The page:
Technology in the classroom

Technology in the classroom is becoming a popular subject in my school.  The K – 8 principal wants to work towards a 1-1 laptop ratio in the middle school and have Smartboards in every classroom.  Many of the teachers want CPS student response systems (clickers) so they can give instant quizzes with instant results.  eInstruction InterMobi pads are also big on the wish list.  The use of iPod touches is a regular suggestion so teachers can upload lessons to the students.  I think all these ideas are great and would love to have them all but none of them fit into the reality of the present system of education at my school and, probably, most schools. 

Consider the laptops.  Initial cost of course would be a major issue.  A low budget netbook is about $250.  If we equip only the 6-8 grade kids then that is 110 netbooks for about $27,500.  In order to use those netbooks we would need a wireless network in the elementary building.  I have estimates from $11,000 to $30,000.  The $30,000 seems to be more realistic since I have had two different outfits give an estimate in that range.  With the right grant $60,000 can be covered.  That, I think, is the easy part.  Now for what I would consider the hard part: maintenance, lost computers and curriculum redesign.  The IT department here consists of one person, me, and I also teach half time.  To cover those 110 netbooks with tech issues, setup changes, teachers needing new software installed, and all the etceteras that are going to happen, the elementary school is going to need at least a half-time techie of their own.  Since finding a half-time techie is not really possible the school will need to hire a full-time teacher (or whatever) to be the half-time techie.  Good luck on finding someone who can actually fix netbooks.  There are also some more hidden costs in here; more Deepfreeze licenses and anti-theft software and/or insurance comes to mind.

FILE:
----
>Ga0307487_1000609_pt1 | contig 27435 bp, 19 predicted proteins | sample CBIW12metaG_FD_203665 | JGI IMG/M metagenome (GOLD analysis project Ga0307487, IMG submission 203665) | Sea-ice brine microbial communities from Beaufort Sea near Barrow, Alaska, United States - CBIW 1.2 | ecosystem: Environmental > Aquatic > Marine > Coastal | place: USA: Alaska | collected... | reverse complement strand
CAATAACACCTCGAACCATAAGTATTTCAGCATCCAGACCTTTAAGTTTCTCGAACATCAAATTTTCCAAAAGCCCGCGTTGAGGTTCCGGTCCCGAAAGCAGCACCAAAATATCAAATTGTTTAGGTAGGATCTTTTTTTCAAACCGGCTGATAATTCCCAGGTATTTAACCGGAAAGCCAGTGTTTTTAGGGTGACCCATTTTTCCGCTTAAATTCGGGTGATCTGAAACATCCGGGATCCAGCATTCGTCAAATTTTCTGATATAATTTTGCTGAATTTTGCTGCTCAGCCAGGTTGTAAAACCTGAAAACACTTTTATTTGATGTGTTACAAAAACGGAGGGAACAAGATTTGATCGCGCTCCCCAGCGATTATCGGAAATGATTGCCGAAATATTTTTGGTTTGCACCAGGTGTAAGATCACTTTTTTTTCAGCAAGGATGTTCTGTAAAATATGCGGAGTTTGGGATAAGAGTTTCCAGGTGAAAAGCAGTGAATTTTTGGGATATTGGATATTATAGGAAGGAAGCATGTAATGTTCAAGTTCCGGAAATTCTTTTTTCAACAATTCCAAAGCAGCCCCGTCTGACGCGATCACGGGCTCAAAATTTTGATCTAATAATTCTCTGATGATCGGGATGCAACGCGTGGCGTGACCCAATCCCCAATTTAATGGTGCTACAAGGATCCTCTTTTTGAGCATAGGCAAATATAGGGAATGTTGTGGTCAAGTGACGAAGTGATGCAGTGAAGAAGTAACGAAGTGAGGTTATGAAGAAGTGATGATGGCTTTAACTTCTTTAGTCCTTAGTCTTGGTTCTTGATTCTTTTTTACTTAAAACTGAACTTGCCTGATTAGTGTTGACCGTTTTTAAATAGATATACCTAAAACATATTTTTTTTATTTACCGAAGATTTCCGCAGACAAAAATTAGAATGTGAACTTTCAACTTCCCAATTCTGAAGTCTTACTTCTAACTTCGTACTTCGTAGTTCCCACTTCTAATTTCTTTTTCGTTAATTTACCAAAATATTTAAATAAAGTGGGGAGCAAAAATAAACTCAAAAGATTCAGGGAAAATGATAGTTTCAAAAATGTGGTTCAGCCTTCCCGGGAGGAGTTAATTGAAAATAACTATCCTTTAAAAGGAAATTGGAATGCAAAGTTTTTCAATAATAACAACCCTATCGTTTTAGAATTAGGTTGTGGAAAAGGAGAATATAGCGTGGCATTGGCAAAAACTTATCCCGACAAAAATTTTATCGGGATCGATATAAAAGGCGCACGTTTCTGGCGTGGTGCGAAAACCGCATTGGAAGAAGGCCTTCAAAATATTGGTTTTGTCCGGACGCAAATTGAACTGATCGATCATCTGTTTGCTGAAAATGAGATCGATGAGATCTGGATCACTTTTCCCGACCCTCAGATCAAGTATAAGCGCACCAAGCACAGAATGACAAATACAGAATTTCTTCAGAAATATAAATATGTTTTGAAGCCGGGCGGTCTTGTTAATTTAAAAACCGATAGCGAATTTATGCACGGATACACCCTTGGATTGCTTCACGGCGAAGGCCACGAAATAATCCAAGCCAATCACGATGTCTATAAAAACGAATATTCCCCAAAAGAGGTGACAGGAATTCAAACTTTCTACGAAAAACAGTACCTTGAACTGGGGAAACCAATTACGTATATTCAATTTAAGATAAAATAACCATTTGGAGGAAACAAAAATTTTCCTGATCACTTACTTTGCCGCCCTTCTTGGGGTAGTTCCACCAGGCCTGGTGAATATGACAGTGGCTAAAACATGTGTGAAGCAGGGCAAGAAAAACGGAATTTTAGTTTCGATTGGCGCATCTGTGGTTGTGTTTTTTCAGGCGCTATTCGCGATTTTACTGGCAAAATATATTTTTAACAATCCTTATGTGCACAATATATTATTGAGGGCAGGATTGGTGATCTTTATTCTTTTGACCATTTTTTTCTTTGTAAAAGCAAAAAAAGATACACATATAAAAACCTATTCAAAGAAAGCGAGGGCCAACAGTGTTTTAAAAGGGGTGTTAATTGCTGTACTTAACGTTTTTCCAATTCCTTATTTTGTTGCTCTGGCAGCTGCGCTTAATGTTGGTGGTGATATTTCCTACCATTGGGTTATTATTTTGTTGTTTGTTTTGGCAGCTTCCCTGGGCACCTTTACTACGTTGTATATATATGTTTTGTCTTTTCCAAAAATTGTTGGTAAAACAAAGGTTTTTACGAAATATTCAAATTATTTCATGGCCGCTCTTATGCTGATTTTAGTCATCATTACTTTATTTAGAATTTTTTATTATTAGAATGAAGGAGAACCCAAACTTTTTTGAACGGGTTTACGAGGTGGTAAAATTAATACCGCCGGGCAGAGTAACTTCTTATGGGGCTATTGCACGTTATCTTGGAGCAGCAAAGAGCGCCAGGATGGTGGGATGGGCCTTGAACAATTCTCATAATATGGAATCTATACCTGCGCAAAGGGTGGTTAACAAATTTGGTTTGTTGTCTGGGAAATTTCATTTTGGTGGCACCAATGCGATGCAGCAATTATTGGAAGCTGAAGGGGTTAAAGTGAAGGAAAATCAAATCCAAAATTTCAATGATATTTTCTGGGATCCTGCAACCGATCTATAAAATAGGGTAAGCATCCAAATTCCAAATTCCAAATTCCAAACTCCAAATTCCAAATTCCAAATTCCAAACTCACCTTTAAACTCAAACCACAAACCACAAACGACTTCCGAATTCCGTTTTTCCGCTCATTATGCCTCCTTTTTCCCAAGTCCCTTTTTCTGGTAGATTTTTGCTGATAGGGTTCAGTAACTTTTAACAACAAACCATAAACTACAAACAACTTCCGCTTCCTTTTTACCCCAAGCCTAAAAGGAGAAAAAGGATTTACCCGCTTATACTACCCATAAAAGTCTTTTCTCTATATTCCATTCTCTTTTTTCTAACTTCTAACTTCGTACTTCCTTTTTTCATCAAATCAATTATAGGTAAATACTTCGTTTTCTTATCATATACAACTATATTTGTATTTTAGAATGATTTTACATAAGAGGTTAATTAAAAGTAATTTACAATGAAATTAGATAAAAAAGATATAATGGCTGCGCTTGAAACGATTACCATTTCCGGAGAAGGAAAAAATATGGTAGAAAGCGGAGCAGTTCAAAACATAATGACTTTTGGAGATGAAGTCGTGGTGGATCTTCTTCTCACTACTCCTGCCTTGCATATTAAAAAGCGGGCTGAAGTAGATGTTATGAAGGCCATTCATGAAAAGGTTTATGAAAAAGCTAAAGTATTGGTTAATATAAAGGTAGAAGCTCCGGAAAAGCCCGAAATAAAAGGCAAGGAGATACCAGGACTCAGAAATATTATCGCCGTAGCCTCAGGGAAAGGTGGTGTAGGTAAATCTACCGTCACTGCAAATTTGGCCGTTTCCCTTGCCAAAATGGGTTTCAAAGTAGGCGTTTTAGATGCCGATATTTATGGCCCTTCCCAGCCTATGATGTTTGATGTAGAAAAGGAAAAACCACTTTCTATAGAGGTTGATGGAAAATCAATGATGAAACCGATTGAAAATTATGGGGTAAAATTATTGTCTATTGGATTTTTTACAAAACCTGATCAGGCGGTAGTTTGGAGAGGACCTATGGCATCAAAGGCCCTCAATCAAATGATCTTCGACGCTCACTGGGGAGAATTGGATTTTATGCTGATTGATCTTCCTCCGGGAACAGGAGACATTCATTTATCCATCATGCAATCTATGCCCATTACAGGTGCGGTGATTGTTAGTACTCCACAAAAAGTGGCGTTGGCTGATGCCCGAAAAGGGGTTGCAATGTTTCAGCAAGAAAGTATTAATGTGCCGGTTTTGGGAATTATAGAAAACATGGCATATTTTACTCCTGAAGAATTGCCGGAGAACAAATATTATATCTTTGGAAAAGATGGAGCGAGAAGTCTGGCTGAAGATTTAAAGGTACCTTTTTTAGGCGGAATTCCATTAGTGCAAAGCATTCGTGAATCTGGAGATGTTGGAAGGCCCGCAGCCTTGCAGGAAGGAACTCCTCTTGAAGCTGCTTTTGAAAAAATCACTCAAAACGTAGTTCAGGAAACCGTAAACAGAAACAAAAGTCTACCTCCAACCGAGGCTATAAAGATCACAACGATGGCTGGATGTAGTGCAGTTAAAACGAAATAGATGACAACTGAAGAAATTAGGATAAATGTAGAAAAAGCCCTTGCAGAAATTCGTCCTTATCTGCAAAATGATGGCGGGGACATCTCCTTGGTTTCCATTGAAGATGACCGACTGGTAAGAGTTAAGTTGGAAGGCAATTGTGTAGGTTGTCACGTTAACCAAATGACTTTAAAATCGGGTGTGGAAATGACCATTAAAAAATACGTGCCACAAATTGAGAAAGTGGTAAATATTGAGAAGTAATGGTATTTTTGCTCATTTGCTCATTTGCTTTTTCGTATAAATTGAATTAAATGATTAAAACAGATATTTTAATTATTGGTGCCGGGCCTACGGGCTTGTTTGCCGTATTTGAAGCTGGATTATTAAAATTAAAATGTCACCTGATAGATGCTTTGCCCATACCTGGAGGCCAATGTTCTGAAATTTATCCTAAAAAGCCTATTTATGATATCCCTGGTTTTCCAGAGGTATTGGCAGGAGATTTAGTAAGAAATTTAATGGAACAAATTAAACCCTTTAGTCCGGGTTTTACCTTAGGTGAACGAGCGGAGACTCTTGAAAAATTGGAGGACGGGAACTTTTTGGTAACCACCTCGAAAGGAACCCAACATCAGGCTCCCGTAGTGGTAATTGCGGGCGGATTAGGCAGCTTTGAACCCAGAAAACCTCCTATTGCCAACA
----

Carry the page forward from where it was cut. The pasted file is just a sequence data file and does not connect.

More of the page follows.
In order to make this netbook thing work the middle school teachers are going to have to revamp their curriculum.  This will not be a case of reviewing textbooks to fit a need.  It would require a complete curriculum and pedagogy make-over requiring major research.  Having those $250 netbooks sitting in lockers or backpacks for weeks on end because the teacher does not have lesson plans designed around them would look really bad.  Hiring six or seven teachers through the summer to write a curriculum would not be cheap and those teachers may not be interested in losing their summer off.  And what do we do if some of the middle school teachers are not advocates of the 1-1 plan?  Firing and rehiring is a really bad idea.  I really do not think the average middle school teacher has the background to write a project of this type anyway.

When the 1-1 idea was initially mentioned I stared doing the usual internet research into who is doing what with what results.  An interesting result of my research was the number of schools that implemented the 1-1 plan and then in a couple of years discontinued the idea due to major issues.  The issues were varied but maintenance, curriculum, student apathy/neglect, and teacher unpreparedness were the major problems.  None of these are easy nuts to crack.

The 1-1 laptop project is probably by far the biggest technology in the classroom concept but with all the classroom technology it is the same basic issue, can the school get enough bang for the buck to justify the needed changes.  My wife teaches in a public school 7th grade.  The school equipped the rooms of those teachers that requested it with InterWrite interactive boards.  My wife is a workaholic when it comes to course planning and curriculum and it took her a year to get to the point where she feels the interactive board is useful enough to justify the expense.  All of this classroom technology requires a major time and philosophical commitment by the teacher and the school.  Bringing a new piece of technology in to a room and saying to the teacher “Here you are, now get our money’s worth out of it” simply is not fiscally responsible.  This is a really bad stereotype but most “older” teachers have a system they feel works and are less than willing to accept an innovation that “might” improve communication with students.  Introducing new technology in to the classroom cannot consist of a budget decision and an in-service by the vendor.

I am a computer geek who loves all the techno stuff for the classroom that is out there.  But I am also a teacher with a realistic concept of what I have time to do developed over many years of teaching.  If given a new piece of expensive classroom technology I know it is usually going to take me months to justify the cost and even then it may not improve the student’s ability to learn.  When I was just a teacher I wanted it all, but now that I am also the IT guy that has to purchase, do the setup and train teachers to use the techno gear, I am much less an advocate of technology in the classroom.  So much of it is like a little kid’s toy; it gets used intensely for a short while and then gets stuffed in the closet with all the other old toys.  Before I buy classroom technology now I ask the teacher how they are going to use it and how they feel it is going to improve their ability to teach.  The usual reply is “Uhhh.”

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